Lasting Powers of Attorney (LPA’s) – it’s worth a double check!
Dr X, a Consultant Physician in Stroke Medicine received a complaint from the deceased patient’s son in relation to prescribing a medication that was contra-indicated and prescribing a medication without obtaining the consent of the patient’s Lasting Power of Attorney (LPA). The matter was referred to the GMC for further investigation.
MDS medico-legal advisers comprehensively advised and supported Dr X in relation to drafting a detailed statement regarding the clinical aspects of the matter. MDS Legal team explained the full GMC investigation process to the Doctor and worked closely with the medico-legal advisers to help build Dr X’s case.
The GMC instructed an expert in this case and the mater concluded prior to reaching the Rule 7 stage. The GMC meticulously referred to Dr X failing to consider alternative causes of the patient’s symptoms and that there was a lack of communication with colleagues before prescribing medication that was contra-indicated. The GMC also heavily referred to Dr X’s failing to enquire in respect of any Lasting Power of Attorney’s (LPA) of the patient and a lack of communication with the patient’s family.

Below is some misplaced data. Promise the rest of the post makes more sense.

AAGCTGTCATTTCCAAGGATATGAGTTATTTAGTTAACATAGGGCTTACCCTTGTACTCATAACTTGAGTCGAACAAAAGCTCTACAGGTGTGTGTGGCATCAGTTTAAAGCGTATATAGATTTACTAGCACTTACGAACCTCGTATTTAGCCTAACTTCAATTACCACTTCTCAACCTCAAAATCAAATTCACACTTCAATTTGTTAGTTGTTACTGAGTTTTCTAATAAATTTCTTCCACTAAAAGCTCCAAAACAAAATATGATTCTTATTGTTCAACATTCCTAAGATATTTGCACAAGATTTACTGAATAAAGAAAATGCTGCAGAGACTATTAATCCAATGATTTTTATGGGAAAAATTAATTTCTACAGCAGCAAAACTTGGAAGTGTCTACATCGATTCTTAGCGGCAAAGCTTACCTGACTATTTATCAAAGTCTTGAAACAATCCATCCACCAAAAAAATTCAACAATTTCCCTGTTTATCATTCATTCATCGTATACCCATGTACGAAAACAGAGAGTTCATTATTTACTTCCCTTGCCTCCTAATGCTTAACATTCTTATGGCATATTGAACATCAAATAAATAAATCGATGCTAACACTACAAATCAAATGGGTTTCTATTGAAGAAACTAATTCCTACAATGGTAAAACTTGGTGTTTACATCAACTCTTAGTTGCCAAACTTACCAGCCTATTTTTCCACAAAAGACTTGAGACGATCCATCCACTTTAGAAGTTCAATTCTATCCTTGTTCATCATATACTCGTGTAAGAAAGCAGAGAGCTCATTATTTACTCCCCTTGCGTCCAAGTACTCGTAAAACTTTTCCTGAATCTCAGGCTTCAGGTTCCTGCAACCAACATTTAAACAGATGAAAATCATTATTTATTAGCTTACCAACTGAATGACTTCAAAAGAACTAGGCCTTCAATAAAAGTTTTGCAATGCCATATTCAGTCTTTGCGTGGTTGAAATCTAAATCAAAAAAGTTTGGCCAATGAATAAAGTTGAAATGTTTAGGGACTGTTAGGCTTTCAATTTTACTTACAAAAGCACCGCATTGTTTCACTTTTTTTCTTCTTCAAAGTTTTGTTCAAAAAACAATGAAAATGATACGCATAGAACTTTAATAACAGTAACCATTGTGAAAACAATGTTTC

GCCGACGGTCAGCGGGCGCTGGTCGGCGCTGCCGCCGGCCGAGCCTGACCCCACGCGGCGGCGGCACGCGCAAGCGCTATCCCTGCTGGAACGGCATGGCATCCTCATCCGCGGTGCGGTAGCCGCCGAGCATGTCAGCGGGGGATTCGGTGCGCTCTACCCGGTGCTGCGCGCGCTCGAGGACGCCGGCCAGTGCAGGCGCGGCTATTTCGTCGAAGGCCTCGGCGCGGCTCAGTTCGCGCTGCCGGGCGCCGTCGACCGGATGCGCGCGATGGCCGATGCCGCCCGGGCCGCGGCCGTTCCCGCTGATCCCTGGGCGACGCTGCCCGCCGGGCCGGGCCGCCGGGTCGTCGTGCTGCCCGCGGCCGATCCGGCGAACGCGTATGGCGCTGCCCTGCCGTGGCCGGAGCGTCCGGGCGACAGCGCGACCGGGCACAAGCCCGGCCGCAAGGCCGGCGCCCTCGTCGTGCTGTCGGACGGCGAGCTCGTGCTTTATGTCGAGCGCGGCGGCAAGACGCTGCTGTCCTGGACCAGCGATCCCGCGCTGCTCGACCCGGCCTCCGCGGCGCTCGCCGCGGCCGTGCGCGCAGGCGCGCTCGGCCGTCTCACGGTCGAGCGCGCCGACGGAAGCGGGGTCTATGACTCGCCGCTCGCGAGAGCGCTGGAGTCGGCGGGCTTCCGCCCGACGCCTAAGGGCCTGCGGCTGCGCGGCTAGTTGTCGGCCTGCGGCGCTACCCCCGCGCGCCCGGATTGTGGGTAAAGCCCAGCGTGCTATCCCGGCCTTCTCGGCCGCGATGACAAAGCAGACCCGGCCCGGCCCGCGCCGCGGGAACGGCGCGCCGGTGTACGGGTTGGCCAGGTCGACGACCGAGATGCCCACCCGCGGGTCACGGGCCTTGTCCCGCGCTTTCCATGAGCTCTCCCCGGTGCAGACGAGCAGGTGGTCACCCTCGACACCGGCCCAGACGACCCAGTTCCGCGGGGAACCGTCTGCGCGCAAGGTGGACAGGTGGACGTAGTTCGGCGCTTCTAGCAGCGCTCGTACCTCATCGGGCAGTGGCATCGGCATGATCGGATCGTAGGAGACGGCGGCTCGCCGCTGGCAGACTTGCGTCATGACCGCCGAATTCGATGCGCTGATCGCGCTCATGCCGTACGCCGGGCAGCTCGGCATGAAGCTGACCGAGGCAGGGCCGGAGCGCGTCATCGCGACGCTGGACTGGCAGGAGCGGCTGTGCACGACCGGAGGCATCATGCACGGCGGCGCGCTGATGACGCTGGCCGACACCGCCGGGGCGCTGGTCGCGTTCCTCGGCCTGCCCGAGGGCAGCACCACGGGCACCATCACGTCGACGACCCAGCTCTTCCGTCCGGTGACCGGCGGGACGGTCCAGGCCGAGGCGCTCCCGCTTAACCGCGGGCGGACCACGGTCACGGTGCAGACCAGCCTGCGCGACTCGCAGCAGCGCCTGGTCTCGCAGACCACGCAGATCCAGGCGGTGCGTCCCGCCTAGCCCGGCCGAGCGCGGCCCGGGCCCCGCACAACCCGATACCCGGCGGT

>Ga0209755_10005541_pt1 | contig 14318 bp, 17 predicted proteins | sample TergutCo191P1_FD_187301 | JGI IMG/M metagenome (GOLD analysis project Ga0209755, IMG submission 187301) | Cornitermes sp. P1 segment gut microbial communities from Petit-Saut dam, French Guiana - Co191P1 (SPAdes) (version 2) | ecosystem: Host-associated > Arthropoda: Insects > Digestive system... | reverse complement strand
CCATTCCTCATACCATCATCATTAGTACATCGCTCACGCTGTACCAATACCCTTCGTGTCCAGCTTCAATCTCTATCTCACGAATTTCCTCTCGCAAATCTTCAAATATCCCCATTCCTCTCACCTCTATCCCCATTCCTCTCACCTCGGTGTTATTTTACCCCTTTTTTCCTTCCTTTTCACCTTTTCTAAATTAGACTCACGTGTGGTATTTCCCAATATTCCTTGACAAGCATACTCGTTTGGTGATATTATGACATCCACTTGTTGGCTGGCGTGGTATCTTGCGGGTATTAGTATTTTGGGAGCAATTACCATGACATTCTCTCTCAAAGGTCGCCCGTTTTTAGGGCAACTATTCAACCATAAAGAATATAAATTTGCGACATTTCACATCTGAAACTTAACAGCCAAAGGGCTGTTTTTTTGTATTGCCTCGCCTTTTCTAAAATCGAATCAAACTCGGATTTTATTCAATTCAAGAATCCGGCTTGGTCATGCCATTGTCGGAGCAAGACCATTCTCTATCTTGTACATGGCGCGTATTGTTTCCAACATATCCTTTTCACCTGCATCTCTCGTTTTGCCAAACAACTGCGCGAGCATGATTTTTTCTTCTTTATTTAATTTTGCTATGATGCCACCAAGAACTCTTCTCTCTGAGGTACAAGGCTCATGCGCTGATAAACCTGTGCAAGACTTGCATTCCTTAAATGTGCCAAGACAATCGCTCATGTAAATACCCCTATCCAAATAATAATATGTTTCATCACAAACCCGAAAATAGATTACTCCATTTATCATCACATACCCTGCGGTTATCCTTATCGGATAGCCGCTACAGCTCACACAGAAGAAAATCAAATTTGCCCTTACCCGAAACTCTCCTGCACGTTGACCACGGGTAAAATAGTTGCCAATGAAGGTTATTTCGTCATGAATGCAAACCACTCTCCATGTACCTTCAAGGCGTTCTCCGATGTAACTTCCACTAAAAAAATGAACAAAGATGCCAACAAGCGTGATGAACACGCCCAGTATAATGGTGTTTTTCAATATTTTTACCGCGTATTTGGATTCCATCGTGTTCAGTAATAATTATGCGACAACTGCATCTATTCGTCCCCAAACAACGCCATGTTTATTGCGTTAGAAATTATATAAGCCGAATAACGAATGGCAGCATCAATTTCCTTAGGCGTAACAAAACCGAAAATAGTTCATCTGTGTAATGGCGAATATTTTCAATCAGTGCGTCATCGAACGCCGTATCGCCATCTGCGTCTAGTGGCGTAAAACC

MDS advised Dr X in relation to the clinical aspects including the importance of checking whether any LPA’s are involved prior to making relevant clinical decisions. It was clear in this case that the LPA form had not been uploaded on the patient’s medical records at the time Dr X was treating the patient and therefore could not have known about contacting any LPA’s. MDS assisted Dr X in addressing these issues within his statement which was disclosed to the GMC.
Due to Dr X’s clear statement and reflection, the criticisms did not warrant any further concerns. Therefore, after a lengthy investigation process, the GMC concluded the matter with no further action against Dr X.
• The use of LPA’s is ever increasing, and all doctors must be mindful that one may exist when treating elderly patients in particular.
• When providing clinical care, doctors must pay attention in particular to ‘The Good Medical Practice paragraph 33’.
• If you are concerned there may be an LPA – Stop! First ascertain whether there is one, double check patient records and with colleagues who have treated the patient, and if so, ensure that the relevant consent is obtained, and the parties involved are fully informed. Good communication is key!